Robot-Driven Locomotor Perturbations Reveal Synergy- Mediated, Context-Dependent Feedforward and Feedback Mechanisms of Adaptation

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Title: Robot-Driven Locomotor Perturbations Reveal Synergy- Mediated, Context-Dependent Feedforward and Feedback Mechanisms of Adaptation
Authors: Severini, GiacomoKoenig, AlexanderAdans-Dester, Catherineet al.
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Date: 25-Mar-2020
Online since: 2021-03-04T16:20:01Z
Abstract: Humans respond to mechanical perturbations that affect their gait by changing their motor control strategy. Previous work indicates that adaptation during gait is context dependent, and perturbations altering long-term stability are compensated for even at the cost of higher energy expenditure. However, it is unclear if gait adaptation is driven by unilateral or bilateral mechanisms, and what the roles of feedback and feedforward control are in the generation of compensatory responses. Here, we used a robot-based adaptation paradigm to investigate if feedback/feedforward and unilateral/bilateral contributions to locomotor adaptation are also context dependent in healthy adults. A robot was used to induce two opposite unilateral mechanical perturbations affecting the step length over multiple gait cycles. Electromyographic signals were collected and analyzed to determine how muscle synergies change in response to perturbations. The results unraveled different unilateral modulation dynamics of the muscle-synergy activations during adaptation, characterized by the combination of a slow-progressive feedforward process and a fast-reactive feedback-driven process. The relative unilateral contributions of the two processes to motor-output adjustments, however, depended on which perturbation was delivered. Overall, these observations provide evidence that, in humans, both descending and afferent drives project onto the same spinal interneuronal networks that encode locomotor muscle synergies.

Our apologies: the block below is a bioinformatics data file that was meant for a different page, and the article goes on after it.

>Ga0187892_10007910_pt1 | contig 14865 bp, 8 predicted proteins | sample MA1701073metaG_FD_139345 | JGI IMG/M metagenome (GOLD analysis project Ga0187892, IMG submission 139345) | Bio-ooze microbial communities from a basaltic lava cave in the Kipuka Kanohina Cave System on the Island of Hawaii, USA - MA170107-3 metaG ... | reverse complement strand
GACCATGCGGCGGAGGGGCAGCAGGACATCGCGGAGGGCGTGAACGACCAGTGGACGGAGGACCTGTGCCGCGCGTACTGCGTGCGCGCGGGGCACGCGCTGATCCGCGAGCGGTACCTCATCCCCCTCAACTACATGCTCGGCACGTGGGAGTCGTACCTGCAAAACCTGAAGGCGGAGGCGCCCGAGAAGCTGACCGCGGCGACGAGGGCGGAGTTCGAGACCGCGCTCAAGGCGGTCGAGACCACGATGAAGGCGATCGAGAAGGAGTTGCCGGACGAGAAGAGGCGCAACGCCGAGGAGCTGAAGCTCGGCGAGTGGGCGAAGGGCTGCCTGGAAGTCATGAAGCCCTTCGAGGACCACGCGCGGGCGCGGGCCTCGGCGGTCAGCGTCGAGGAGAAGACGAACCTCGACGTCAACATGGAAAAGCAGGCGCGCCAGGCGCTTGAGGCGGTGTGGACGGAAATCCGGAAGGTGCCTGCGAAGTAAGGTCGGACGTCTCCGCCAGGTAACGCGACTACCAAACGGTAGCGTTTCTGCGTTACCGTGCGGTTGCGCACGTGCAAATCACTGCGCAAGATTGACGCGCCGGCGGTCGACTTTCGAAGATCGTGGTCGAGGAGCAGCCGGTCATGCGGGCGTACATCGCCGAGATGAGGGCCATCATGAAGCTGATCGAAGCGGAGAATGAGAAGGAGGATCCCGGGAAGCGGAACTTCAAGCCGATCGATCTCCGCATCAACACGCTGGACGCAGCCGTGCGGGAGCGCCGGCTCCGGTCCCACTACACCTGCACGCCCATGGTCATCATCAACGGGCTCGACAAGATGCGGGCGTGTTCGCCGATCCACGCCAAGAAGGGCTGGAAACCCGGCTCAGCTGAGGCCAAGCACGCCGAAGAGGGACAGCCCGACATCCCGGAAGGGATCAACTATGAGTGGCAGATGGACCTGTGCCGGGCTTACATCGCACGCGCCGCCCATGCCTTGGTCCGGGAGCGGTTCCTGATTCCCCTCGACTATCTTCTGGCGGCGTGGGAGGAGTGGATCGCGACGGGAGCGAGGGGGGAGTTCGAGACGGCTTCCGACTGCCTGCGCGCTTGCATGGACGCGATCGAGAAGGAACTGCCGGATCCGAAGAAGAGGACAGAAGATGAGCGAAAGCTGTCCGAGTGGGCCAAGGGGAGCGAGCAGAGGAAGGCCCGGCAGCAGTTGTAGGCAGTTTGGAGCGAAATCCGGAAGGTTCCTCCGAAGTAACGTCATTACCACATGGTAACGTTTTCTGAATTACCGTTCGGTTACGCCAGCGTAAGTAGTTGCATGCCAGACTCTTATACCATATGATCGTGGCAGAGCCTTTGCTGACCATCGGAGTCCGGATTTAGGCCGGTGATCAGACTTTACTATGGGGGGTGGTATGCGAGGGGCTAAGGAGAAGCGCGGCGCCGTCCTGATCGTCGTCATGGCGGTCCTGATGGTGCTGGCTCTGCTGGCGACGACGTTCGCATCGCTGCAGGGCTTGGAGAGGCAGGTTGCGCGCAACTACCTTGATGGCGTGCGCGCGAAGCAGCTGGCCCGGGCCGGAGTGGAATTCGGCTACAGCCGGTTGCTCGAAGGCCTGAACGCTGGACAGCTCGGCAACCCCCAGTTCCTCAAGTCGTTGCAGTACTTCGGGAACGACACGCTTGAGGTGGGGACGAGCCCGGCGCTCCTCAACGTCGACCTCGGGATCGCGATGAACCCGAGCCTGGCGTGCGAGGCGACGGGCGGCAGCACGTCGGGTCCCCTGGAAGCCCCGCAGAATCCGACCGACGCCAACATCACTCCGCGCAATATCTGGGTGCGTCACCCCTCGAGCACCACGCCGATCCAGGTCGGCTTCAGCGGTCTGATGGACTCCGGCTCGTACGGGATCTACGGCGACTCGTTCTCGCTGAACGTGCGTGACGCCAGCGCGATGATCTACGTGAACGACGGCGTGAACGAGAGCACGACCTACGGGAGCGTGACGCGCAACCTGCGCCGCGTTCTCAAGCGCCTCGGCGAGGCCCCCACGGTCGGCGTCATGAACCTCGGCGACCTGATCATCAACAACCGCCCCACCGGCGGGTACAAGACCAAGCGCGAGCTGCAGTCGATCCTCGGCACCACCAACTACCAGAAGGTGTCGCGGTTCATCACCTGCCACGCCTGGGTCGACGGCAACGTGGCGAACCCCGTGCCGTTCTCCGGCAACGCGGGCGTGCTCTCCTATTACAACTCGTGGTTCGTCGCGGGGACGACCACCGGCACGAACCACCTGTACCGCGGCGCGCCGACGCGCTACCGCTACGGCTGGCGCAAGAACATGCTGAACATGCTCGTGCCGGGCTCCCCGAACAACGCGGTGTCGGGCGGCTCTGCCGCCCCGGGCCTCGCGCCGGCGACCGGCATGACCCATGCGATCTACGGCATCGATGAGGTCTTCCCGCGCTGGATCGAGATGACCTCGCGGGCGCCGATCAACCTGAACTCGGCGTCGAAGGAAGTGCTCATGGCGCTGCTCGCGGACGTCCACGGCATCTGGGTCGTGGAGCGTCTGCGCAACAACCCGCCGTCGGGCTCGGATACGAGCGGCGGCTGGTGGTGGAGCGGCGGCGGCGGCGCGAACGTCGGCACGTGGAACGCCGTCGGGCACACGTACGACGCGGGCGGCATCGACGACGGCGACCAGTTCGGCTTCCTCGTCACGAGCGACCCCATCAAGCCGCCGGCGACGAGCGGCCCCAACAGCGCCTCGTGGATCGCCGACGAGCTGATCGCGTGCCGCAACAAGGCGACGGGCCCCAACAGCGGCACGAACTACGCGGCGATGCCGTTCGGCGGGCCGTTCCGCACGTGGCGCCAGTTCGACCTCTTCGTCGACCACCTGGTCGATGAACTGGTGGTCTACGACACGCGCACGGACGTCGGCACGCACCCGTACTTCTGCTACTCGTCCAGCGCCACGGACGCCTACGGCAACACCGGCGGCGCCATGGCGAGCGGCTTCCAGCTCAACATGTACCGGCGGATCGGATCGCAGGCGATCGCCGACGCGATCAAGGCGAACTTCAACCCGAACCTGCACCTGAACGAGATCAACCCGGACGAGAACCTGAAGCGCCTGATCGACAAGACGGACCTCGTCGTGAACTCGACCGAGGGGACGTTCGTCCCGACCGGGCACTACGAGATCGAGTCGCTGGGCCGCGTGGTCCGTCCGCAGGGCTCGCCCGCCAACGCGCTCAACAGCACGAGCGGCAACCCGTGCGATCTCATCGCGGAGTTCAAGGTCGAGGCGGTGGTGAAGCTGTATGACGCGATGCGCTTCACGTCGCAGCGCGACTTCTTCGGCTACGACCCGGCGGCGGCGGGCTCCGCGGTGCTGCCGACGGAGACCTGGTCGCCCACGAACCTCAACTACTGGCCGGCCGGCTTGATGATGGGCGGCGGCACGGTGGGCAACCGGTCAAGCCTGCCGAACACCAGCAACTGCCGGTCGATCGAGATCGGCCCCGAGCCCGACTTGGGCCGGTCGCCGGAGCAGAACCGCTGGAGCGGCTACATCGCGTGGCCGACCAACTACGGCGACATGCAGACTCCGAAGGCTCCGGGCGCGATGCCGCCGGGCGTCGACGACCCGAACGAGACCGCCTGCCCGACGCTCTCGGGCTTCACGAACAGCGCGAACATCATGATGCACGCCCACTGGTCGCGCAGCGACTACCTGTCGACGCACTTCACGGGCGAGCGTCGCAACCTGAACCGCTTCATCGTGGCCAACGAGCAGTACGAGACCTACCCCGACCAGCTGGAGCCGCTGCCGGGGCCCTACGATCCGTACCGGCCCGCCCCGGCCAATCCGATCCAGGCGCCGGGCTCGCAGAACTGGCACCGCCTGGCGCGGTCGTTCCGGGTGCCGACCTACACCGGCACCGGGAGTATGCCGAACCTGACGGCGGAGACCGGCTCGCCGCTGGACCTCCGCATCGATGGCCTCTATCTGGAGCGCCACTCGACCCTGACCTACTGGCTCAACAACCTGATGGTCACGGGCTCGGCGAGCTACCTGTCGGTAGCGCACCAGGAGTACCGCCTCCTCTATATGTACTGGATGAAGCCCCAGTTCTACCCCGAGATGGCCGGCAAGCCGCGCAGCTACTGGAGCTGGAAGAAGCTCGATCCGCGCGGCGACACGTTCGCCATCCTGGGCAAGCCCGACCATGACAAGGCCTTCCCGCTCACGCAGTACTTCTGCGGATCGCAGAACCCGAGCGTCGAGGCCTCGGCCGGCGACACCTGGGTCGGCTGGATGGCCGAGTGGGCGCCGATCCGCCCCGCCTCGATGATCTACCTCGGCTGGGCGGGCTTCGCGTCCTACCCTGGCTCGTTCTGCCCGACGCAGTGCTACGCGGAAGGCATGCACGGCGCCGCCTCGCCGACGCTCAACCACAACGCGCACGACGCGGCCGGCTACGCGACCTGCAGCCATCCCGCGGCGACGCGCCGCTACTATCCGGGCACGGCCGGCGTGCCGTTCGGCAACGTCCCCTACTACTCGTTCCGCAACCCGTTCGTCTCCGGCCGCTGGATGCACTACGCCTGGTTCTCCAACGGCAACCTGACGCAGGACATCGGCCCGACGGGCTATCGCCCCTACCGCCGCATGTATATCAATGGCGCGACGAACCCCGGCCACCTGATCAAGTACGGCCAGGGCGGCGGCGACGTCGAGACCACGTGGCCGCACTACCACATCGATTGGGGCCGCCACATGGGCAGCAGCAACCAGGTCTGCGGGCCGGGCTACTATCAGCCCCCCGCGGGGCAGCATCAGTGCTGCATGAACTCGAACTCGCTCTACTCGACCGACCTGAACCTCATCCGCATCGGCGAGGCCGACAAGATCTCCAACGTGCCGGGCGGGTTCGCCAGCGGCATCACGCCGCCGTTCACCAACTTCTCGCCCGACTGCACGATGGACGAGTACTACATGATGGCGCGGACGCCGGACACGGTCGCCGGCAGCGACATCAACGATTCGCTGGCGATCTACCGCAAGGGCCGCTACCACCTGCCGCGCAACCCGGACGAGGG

Funding Details: Enterprise Ireland
European Commission Horizon 2020
Science Foundation Ireland
Funding Details: Insight Research Centre
German Federal Ministry of Research and Education
Bavarian Ministry of Economic Affairs
European Space Agency
German Federal Ministry of Economic Affairs and Energy
National Institutes of Health (NIH)
Lemelson Foundation
Hong Kong Research Grants Council
Chinese University of Hong Kong
Guangdong Provincial Hospital of Traditional Chinese Medicine
Golden King
Shun Hing Institute of Advanced Engineering
American Heart Association
Department of Defense
Michael J Fox Foundation
National Science Foundation
Peabody Foundation
Barrett Technology
Emerge Diagnostics
Mitsui Chemicals
Shimmer Research
Type of material: Journal Article
Publisher: Springer Nature
Journal:  Scientific Reports
Volume: 10
Copyright (published version): 2020 the Authors
Keywords: Personal sensingBiophysical modelsCentral patterns generators
DOI: 10.1038/s41598-020-61231-8
Language: en
Status of Item: Peer reviewed
This item is made available under a Creative Commons License:
Appears in Collections:Electrical and Electronic Engineering Research Collection
Insight Research Collection

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